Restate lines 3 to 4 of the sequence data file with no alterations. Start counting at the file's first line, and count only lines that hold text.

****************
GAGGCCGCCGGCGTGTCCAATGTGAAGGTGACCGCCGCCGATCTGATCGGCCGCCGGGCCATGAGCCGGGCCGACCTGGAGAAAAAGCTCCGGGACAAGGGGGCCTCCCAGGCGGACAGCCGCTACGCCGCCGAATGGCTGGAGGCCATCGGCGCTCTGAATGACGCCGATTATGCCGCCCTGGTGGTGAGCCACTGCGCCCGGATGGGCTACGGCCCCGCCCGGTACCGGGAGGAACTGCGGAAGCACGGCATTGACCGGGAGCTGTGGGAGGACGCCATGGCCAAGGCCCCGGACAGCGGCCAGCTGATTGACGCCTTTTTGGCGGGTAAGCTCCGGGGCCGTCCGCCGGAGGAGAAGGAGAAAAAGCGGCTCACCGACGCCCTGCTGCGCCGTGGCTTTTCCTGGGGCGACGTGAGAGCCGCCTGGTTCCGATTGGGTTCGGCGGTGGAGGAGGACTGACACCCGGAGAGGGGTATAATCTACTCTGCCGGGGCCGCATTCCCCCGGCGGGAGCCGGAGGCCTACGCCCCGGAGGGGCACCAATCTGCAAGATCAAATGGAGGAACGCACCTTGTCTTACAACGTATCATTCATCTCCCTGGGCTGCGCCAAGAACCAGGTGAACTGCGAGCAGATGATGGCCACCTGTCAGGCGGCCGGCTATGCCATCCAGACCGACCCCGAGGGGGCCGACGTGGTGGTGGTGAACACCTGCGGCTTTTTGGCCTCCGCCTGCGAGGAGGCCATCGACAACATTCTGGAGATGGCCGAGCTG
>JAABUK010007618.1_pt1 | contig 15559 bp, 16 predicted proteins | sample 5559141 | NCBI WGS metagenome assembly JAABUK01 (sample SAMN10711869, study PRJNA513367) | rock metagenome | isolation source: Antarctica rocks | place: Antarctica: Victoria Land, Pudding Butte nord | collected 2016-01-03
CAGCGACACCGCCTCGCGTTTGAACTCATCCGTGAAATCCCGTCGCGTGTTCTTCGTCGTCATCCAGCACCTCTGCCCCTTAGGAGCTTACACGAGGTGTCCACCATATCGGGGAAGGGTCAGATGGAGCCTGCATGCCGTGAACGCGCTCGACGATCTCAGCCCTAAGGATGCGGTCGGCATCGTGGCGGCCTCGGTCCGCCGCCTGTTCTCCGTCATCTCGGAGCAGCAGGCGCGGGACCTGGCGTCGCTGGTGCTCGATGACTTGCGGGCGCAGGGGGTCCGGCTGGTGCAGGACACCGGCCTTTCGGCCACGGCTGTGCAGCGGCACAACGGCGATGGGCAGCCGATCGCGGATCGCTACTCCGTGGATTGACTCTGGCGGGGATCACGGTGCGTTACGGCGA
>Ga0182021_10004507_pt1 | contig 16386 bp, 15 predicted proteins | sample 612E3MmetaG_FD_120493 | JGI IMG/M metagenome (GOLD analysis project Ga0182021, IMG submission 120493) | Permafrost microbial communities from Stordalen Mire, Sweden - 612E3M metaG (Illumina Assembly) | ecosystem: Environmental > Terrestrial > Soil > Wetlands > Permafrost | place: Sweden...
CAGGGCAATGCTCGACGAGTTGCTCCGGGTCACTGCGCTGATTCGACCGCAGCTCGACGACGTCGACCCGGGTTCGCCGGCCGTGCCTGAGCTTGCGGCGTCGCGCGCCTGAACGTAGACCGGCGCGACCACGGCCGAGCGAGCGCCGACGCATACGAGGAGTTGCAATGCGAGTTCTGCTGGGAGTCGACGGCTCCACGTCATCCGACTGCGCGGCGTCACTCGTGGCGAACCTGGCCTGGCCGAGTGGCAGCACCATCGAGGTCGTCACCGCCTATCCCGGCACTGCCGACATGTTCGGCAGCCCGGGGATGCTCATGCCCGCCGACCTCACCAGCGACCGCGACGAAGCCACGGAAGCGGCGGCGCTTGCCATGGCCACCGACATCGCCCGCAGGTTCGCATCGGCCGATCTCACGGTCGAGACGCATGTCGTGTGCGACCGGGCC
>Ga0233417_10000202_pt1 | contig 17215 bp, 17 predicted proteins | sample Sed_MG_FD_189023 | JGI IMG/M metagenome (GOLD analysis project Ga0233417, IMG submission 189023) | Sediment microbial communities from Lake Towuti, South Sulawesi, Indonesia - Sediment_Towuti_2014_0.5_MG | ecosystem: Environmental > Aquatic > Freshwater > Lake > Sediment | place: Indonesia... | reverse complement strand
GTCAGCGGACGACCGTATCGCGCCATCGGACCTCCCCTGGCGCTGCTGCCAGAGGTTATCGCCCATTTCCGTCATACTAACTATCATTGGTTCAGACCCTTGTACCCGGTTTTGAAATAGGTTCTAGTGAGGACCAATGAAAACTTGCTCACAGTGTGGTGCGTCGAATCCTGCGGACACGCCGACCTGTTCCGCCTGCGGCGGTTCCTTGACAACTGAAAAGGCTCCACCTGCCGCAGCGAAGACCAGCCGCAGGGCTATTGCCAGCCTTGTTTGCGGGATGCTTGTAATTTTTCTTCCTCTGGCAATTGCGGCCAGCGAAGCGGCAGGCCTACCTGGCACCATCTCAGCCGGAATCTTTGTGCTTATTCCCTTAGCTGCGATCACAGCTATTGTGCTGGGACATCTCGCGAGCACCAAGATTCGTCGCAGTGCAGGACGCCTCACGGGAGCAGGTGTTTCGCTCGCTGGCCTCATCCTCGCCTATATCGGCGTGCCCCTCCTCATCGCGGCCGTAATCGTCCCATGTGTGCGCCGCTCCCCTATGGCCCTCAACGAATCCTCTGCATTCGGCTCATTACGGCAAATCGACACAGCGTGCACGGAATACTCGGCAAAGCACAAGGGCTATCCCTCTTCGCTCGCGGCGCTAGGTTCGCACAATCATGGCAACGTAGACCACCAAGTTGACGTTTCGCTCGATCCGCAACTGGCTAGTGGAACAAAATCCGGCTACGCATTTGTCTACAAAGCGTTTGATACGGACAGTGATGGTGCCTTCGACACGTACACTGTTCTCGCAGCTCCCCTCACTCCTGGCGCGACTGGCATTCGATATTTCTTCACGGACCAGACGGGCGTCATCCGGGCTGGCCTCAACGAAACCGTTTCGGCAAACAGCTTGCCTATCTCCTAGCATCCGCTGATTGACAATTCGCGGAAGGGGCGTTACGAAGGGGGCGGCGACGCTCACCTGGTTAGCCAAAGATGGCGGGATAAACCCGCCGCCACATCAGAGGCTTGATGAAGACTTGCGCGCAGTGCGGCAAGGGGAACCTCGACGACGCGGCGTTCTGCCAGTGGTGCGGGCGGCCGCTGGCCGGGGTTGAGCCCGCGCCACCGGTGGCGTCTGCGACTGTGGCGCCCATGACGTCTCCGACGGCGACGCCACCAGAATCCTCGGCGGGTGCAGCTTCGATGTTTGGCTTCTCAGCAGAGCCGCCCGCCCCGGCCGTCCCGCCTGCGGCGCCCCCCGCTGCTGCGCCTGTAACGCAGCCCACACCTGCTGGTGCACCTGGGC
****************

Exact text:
CAGCGACACCGCCTCGCGTTTGAACTCATCCGTGAAATCCCGTCGCGTGTTCTTCGTCGTCATCCAGCACCTCTGCCCCTTAGGAGCTTACACGAGGTGTCCACCATATCGGGGAAGGGTCAGATGGAGCCTGCATGCCGTGAACGCGCTCGACGATCTCAGCCCTAAGGATGCGGTCGGCATCGTGGCGGCCTCGGTCCGCCGCCTGTTCTCCGTCATCTCGGAGCAGCAGGCGCGGGACCTGGCGTCGCTGGTGCTCGATGACTTGCGGGCGCAGGGGGTCCGGCTGGTGCAGGACACCGGCCTTTCGGCCACGGCTGTGCAGCGGCACAACGGCGATGGGCAGCCGATCGCGGATCGCTACTCCGTGGATTGACTCTGGCGGGGATCACGGTGCGTTACGGCGA
>Ga0182021_10004507_pt1 | contig 16386 bp, 15 predicted proteins | sample 612E3MmetaG_FD_120493 | JGI IMG/M metagenome (GOLD analysis project Ga0182021, IMG submission 120493) | Permafrost microbial communities from Stordalen Mire, Sweden - 612E3M metaG (Illumina Assembly) | ecosystem: Environmental > Terrestrial > Soil > Wetlands > Permafrost | place: Sweden...